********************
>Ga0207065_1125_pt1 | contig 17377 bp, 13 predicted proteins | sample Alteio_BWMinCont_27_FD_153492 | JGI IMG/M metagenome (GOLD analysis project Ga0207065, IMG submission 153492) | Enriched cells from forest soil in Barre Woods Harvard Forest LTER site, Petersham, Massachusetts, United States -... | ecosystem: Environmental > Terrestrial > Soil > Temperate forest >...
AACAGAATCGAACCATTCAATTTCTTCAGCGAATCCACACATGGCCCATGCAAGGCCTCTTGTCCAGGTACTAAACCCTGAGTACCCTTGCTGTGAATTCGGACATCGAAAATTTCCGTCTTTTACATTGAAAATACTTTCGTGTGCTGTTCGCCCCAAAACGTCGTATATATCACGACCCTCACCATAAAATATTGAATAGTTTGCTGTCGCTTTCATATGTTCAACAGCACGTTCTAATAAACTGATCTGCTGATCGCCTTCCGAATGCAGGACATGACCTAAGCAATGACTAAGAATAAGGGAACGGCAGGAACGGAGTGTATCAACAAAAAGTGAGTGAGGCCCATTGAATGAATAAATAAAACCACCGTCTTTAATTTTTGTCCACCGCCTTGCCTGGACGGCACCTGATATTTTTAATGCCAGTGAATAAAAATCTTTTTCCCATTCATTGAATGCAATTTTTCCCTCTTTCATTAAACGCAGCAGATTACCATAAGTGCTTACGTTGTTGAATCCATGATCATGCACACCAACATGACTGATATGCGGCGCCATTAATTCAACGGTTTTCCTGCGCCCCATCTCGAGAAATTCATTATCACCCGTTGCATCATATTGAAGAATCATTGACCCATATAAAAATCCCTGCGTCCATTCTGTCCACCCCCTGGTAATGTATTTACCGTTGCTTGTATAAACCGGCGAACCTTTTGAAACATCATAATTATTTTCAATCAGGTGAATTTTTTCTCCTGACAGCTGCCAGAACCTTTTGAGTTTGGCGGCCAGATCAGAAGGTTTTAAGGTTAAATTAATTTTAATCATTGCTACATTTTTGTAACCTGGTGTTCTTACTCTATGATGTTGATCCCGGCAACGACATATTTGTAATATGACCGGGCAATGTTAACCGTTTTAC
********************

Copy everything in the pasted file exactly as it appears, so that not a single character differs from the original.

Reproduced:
>Ga0207065_1125_pt1 | contig 17377 bp, 13 predicted proteins | sample Alteio_BWMinCont_27_FD_153492 | JGI IMG/M metagenome (GOLD analysis project Ga0207065, IMG submission 153492) | Enriched cells from forest soil in Barre Woods Harvard Forest LTER site, Petersham, Massachusetts, United States -... | ecosystem: Environmental > Terrestrial > Soil > Temperate forest >...
AACAGAATCGAACCATTCAATTTCTTCAGCGAATCCACACATGGCCCATGCAAGGCCTCTTGTCCAGGTACTAAACCCTGAGTACCCTTGCTGTGAATTCGGACATCGAAAATTTCCGTCTTTTACATTGAAAATACTTTCGTGTGCTGTTCGCCCCAAAACGTCGTATATATCACGACCCTCACCATAAAATATTGAATAGTTTGCTGTCGCTTTCATATGTTCAACAGCACGTTCTAATAAACTGATCTGCTGATCGCCTTCCGAATGCAGGACATGACCTAAGCAATGACTAAGAATAAGGGAACGGCAGGAACGGAGTGTATCAACAAAAAGTGAGTGAGGCCCATTGAATGAATAAATAAAACCACCGTCTTTAATTTTTGTCCACCGCCTTGCCTGGACGGCACCTGATATTTTTAATGCCAGTGAATAAAAATCTTTTTCCCATTCATTGAATGCAATTTTTCCCTCTTTCATTAAACGCAGCAGATTACCATAAGTGCTTACGTTGTTGAATCCATGATCATGCACACCAACATGACTGATATGCGGCGCCATTAATTCAACGGTTTTCCTGCGCCCCATCTCGAGAAATTCATTATCACCCGTTGCATCATATTGAAGAATCATTGACCCATATAAAAATCCCTGCGTCCATTCTGTCCACCCCCTGGTAATGTATTTACCGTTGCTTGTATAAACCGGCGAACCTTTTGAAACATCATAATTATTTTCAATCAGGTGAATTTTTTCTCCTGACAGCTGCCAGAACCTTTTGAGTTTGGCGGCCAGATCAGAAGGTTTTAAGGTTAAATTAATTTTAATCATTGCTACATTTTTGTAACCTGGTGTTCTTACTCTATGATGTTGATCCCGGCAACGACATATTTGTAATATGACCGGGCAATGTTAACCGTTTTAC